Preservation NC Fall Symposium 

Thursday, Nov. 7–Friday Nov. 8

Shaw University, 118 E. South St., Raleigh

State prisoners began building the Executive Mansion in 1883. Eight years later, Governor Daniel Fowle moved in (and died shortly thereafter). Since then, the building has not only housed thirty governors and countless events and meetings, but it’s also served as an architectural anchor of Blount Street, a foremost exemplar of a Queen Anne Victorian mansion that earned a spot on the National Register of Historic Places.  

Around the same time a few miles away, a former slave named Willis Graves built his own two-story Victorian home with an ornate Queen Anne exterior in Oberlin Village, a bustling freedman’s community of about one thousand residents who were once enslaved by Raleigh’s most prominent families. Graves painted his home in the same color scheme as the Executive Mansion: three shades of green—dark, medium, and a yellow wash, with black window sashes. 

That home is still standing, and it, too, is on the National Register of Historic Places. 

Three years ago, officials from the nonprofit Preservation NC, the city of Raleigh, and a private developer began efforts to save what’s now called the Graves-Fields home and another historic structure, the residence of the Reverend Plummer T. Hall—the first minister of the First Baptist Church of Oberlin—from the wrecking ball. And those two buildings, constructed a generation after slavery ended, now share a legacy in the modern era. 

The Graves-Fields house was moved about fifty yards from where it once stood on Oberlin Road—a street now lined with office buildings and condos—to a lot adjacent to the Hall house, with which it now shares a basement and a water and sewage system.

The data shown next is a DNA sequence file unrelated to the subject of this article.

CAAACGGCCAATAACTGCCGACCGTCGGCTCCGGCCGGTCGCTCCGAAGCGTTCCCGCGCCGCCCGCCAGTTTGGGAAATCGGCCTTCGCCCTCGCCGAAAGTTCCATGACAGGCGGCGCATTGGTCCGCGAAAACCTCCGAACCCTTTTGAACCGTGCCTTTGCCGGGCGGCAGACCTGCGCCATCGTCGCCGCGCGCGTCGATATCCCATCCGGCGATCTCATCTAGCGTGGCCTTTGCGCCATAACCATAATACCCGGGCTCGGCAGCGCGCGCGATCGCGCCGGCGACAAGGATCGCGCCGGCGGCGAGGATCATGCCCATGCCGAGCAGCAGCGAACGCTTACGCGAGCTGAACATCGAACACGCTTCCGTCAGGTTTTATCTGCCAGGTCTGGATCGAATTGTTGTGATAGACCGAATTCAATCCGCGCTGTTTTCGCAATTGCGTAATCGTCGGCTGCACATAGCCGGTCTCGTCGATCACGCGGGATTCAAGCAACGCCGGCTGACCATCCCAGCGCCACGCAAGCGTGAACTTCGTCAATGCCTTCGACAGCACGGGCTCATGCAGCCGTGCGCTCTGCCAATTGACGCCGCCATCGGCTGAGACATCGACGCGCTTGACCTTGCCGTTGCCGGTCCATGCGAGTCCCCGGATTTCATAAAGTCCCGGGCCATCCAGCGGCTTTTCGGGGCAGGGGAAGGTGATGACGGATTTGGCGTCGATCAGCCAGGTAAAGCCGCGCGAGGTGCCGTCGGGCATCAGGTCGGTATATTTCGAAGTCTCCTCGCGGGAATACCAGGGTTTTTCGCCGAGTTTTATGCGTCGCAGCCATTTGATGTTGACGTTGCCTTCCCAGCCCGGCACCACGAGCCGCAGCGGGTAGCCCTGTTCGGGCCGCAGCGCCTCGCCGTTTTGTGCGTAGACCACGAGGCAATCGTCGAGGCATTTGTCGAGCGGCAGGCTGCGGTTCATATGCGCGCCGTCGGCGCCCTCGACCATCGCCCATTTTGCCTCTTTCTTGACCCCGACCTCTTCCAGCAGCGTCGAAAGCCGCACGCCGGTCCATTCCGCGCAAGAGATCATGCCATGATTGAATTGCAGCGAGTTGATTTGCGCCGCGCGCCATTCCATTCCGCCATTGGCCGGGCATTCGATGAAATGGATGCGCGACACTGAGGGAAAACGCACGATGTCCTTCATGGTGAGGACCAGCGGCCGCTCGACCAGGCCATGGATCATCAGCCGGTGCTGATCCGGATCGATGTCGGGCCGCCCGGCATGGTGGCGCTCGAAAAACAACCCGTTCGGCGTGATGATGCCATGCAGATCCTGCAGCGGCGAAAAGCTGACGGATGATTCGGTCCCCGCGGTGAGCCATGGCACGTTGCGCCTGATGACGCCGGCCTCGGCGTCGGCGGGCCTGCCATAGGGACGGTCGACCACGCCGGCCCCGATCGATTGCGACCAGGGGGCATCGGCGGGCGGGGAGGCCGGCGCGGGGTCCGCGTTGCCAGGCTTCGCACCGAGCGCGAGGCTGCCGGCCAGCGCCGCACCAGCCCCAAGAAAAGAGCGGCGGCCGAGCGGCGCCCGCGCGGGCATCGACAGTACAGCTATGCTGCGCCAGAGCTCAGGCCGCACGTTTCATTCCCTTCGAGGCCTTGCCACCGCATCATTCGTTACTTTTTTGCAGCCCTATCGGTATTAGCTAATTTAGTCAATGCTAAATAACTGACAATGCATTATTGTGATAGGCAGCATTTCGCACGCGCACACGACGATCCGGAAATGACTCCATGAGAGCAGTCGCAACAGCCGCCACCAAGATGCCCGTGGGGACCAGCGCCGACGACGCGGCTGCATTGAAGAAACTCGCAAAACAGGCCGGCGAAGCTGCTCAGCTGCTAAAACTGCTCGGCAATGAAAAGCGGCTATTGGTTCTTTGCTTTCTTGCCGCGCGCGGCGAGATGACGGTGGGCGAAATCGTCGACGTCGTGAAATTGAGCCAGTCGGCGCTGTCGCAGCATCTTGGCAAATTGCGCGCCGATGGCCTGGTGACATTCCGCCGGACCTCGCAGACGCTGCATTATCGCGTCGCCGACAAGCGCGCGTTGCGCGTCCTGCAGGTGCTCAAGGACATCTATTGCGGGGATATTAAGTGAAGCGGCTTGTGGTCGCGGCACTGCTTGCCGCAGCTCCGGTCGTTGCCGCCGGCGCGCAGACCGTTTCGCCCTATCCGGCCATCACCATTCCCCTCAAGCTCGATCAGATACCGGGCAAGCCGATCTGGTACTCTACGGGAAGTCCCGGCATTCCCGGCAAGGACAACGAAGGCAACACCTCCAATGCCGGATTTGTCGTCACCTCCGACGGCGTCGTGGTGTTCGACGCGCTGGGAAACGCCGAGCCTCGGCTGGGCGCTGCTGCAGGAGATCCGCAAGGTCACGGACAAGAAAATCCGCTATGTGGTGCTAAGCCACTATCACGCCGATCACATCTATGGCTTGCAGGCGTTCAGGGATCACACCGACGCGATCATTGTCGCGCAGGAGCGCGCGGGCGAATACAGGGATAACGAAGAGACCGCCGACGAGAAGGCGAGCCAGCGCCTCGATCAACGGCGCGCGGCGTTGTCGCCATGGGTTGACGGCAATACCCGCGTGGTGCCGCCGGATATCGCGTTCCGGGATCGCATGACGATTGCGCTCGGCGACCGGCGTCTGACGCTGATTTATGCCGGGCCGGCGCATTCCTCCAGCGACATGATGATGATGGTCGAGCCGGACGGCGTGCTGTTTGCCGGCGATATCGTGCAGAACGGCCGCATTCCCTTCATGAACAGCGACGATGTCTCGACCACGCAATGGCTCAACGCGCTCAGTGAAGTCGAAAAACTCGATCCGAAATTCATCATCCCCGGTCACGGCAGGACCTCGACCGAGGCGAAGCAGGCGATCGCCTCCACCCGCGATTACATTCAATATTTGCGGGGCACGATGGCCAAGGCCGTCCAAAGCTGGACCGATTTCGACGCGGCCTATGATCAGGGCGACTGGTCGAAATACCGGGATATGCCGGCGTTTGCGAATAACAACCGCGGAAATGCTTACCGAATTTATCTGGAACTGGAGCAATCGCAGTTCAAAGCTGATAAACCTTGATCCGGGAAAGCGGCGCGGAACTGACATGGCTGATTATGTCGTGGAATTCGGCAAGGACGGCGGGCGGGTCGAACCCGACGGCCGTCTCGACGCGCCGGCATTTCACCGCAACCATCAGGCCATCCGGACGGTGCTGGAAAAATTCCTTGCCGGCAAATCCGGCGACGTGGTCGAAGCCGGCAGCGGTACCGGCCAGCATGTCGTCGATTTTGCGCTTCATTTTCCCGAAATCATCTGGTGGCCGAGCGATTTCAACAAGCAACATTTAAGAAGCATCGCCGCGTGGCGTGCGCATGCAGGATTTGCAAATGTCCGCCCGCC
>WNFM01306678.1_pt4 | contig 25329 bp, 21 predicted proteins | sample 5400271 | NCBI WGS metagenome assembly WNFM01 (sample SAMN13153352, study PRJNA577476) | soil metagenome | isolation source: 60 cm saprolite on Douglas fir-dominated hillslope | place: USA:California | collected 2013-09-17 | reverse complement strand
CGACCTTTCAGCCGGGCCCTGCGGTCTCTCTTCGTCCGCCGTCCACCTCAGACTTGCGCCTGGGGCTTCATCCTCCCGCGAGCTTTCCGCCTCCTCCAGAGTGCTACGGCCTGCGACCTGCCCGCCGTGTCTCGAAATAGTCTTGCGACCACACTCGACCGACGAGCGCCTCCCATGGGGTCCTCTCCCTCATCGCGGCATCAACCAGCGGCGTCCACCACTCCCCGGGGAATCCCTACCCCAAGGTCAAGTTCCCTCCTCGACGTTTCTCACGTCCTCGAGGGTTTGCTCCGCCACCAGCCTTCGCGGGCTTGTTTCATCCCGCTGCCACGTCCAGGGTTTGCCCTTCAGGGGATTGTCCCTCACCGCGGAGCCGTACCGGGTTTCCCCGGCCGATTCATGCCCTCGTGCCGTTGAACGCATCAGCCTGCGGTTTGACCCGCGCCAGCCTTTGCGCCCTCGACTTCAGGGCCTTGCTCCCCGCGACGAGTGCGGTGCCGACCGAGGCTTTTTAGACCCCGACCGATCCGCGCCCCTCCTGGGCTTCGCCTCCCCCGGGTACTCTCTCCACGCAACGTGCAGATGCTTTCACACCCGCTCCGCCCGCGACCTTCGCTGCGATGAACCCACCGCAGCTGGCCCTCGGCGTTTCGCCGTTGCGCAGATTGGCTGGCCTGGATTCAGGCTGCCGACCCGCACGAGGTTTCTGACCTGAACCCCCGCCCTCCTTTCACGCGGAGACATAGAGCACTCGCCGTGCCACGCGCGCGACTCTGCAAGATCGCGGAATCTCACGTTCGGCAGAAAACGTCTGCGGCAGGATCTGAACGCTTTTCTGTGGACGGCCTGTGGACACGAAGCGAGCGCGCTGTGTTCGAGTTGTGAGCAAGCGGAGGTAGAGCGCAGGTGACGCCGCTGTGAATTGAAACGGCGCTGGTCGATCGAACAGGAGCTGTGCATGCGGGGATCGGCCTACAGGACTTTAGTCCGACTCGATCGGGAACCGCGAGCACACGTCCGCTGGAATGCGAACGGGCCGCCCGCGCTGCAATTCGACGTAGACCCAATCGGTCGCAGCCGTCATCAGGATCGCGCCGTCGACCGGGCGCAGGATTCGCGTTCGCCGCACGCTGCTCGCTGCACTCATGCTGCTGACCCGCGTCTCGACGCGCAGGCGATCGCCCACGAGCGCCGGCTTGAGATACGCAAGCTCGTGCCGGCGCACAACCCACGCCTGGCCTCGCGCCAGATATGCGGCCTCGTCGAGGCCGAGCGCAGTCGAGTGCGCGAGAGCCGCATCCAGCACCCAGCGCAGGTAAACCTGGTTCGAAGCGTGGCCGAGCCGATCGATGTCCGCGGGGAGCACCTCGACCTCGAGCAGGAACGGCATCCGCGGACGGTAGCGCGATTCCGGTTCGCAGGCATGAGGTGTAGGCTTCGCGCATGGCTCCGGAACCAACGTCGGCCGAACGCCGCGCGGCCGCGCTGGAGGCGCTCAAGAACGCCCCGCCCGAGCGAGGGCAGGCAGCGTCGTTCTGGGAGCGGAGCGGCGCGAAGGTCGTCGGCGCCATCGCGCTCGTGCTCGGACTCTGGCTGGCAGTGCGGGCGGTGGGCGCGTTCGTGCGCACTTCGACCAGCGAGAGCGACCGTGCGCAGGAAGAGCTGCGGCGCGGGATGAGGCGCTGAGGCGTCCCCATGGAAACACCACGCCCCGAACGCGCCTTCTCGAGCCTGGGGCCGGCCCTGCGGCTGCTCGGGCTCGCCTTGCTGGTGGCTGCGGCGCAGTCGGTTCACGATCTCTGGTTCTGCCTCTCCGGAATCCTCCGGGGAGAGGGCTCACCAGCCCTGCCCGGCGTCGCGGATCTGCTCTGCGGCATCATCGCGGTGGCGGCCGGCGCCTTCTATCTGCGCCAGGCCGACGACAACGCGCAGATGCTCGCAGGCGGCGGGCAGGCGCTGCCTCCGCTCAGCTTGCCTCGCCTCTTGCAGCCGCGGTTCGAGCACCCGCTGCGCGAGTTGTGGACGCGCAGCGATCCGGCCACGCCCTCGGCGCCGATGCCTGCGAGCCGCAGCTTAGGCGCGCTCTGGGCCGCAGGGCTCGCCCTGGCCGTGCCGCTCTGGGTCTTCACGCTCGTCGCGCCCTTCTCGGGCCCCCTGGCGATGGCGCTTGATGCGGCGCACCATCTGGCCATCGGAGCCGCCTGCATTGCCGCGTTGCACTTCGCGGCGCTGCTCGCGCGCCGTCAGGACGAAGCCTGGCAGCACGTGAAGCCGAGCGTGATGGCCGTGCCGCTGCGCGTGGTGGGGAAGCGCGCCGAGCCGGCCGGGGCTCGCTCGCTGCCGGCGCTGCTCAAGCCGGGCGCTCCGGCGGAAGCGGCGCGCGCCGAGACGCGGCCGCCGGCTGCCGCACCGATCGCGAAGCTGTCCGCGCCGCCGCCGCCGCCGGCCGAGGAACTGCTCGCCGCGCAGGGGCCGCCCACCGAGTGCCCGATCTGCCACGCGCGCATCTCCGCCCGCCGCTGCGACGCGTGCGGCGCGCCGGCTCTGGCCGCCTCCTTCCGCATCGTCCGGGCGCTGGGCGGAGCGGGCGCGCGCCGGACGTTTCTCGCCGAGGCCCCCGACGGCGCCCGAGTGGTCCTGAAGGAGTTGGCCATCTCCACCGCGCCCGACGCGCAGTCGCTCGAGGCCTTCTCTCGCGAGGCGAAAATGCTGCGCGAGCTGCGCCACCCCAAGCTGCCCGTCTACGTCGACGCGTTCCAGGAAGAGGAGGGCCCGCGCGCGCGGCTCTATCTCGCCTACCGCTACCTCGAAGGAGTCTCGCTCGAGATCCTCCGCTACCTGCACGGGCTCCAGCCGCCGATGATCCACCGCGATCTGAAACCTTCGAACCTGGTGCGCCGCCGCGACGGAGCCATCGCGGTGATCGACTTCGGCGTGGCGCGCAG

This month, those houses will become Preservation NC’s new headquarters. 

To mark the occasion, the nonprofit, founded in 1939, is hosting a two-day symposium at Shaw University starting on Thursday, which will include lectures, panel discussions, a documentary about the preservation of the homes, and a reading of a play by Durham’s Howard Craft about the life of Willis Graves Jr., who became a civil rights attorney in Detroit and was involved in a landmark case that led the Supreme Court to rule that racially restrictive housing covenants are unconstitutional. The symposium also features a walking tour of the Prince Hall District—Raleigh’s first African American mixed-used neighborhood, with a commercial district that sprang up during segregation, along with turn-of-the-century homes in a community anchored by Shaw, the historically black college that attracted newly freed slaves during Reconstruction.

The elder Graves was born around 1856, and by 1883, he’d worked as a brick mason and a justice of the peace. He ran for state House of Representatives in 1898—the year of the Wilmington race massacre, which led to the legal disenfranchisement of the state’s African Americans for nearly seventy years. 

His house was purchased by Spurgeon Fields in 1945. Fields had worked at The News & Observer for four decades and was a loyal companion to publisher Josephus Daniels. Ironically, Daniels was a virulent white supremacist and a mastermind of the Wilmington massacre. 

Graves used the framing of an older home, built before the Civil War, to construct his house’s second story. Preservation NC officials say they had to separate the two structures before moving the house to the vacate lot they’d purchased next to the Hall house. 

“It was much more complicated than if it had been built at one time,” says Myrick Howard, president of Preservation NC.

The team also discovered that Graves built the house with whatever he could get his hands on. The wainscoting is different from one room to the next. The baseboards don’t match, either. Neither do the doors.